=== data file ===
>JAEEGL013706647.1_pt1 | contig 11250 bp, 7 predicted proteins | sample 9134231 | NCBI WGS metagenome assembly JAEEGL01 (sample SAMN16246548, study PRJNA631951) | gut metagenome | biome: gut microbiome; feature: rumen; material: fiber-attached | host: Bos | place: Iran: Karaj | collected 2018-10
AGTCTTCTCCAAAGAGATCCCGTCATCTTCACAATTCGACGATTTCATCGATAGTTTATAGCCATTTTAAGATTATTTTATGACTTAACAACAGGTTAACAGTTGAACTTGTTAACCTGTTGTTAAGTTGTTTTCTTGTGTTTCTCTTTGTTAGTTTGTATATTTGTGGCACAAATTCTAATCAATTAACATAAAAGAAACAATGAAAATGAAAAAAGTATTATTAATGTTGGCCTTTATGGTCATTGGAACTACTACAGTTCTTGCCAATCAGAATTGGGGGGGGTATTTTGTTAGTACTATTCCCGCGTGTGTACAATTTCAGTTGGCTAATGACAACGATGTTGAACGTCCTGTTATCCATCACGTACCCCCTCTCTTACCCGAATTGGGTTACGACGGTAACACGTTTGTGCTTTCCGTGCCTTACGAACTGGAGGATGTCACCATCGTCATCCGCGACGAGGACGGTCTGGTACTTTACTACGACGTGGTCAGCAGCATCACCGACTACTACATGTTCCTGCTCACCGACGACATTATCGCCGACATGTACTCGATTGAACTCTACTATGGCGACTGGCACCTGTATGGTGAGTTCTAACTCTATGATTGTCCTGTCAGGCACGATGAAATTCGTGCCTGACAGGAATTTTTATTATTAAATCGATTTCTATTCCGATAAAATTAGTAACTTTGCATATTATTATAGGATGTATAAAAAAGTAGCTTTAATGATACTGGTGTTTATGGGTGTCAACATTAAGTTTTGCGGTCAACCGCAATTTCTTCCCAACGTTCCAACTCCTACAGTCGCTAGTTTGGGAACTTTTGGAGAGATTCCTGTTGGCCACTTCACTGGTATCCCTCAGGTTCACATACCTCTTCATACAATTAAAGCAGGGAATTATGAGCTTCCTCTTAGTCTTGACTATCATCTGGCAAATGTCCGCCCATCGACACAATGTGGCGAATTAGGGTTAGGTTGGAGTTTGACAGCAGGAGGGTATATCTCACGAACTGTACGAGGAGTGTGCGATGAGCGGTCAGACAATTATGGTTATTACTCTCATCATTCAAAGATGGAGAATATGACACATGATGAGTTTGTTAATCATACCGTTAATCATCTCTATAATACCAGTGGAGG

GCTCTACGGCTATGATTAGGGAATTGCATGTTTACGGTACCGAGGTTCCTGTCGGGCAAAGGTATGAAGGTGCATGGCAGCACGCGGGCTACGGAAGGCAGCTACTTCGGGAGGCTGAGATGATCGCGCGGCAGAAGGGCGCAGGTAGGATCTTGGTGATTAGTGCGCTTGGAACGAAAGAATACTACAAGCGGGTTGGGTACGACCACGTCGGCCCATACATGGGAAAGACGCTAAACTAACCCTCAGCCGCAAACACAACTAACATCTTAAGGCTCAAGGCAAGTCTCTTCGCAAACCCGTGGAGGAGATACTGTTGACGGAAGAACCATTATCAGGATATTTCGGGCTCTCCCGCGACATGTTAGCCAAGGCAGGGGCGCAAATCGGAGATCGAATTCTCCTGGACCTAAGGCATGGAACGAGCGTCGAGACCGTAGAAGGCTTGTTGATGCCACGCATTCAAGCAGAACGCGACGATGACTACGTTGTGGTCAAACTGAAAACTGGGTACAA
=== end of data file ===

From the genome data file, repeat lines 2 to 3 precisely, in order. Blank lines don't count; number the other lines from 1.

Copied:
AGTCTTCTCCAAAGAGATCCCGTCATCTTCACAATTCGACGATTTCATCGATAGTTTATAGCCATTTTAAGATTATTTTATGACTTAACAACAGGTTAACAGTTGAACTTGTTAACCTGTTGTTAAGTTGTTTTCTTGTGTTTCTCTTTGTTAGTTTGTATATTTGTGGCACAAATTCTAATCAATTAACATAAAAGAAACAATGAAAATGAAAAAAGTATTATTAATGTTGGCCTTTATGGTCATTGGAACTACTACAGTTCTTGCCAATCAGAATTGGGGGGGGTATTTTGTTAGTACTATTCCCGCGTGTGTACAATTTCAGTTGGCTAATGACAACGATGTTGAACGTCCTGTTATCCATCACGTACCCCCTCTCTTACCCGAATTGGGTTACGACGGTAACACGTTTGTGCTTTCCGTGCCTTACGAACTGGAGGATGTCACCATCGTCATCCGCGACGAGGACGGTCTGGTACTTTACTACGACGTGGTCAGCAGCATCACCGACTACTACATGTTCCTGCTCACCGACGACATTATCGCCGACATGTACTCGATTGAACTCTACTATGGCGACTGGCACCTGTATGGTGAGTTCTAACTCTATGATTGTCCTGTCAGGCACGATGAAATTCGTGCCTGACAGGAATTTTTATTATTAAATCGATTTCTATTCCGATAAAATTAGTAACTTTGCATATTATTATAGGATGTATAAAAAAGTAGCTTTAATGATACTGGTGTTTATGGGTGTCAACATTAAGTTTTGCGGTCAACCGCAATTTCTTCCCAACGTTCCAACTCCTACAGTCGCTAGTTTGGGAACTTTTGGAGAGATTCCTGTTGGCCACTTCACTGGTATCCCTCAGGTTCACATACCTCTTCATACAATTAAAGCAGGGAATTATGAGCTTCCTCTTAGTCTTGACTATCATCTGGCAAATGTCCGCCCATCGACACAATGTGGCGAATTAGGGTTAGGTTGGAGTTTGACAGCAGGAGGGTATATCTCACGAACTGTACGAGGAGTGTGCGATGAGCGGTCAGACAATTATGGTTATTACTCTCATCATTCAAAGATGGAGAATATGACACATGATGAGTTTGTTAATCATACCGTTAATCATCTCTATAATACCAGTGGAGG

GCTCTACGGCTATGATTAGGGAATTGCATGTTTACGGTACCGAGGTTCCTGTCGGGCAAAGGTATGAAGGTGCATGGCAGCACGCGGGCTACGGAAGGCAGCTACTTCGGGAGGCTGAGATGATCGCGCGGCAGAAGGGCGCAGGTAGGATCTTGGTGATTAGTGCGCTTGGAACGAAAGAATACTACAAGCGGGTTGGGTACGACCACGTCGGCCCATACATGGGAAAGACGCTAAACTAACCCTCAGCCGCAAACACAACTAACATCTTAAGGCTCAAGGCAAGTCTCTTCGCAAACCCGTGGAGGAGATACTGTTGACGGAAGAACCATTATCAGGATATTTCGGGCTCTCCCGCGACATGTTAGCCAAGGCAGGGGCGCAAATCGGAGATCGAATTCTCCTGGACCTAAGGCATGGAACGAGCGTCGAGACCGTAGAAGGCTTGTTGATGCCACGCATTCAAGCAGAACGCGACGATGACTACGTTGTGGTCAAACTGAAAACTGGGTACAA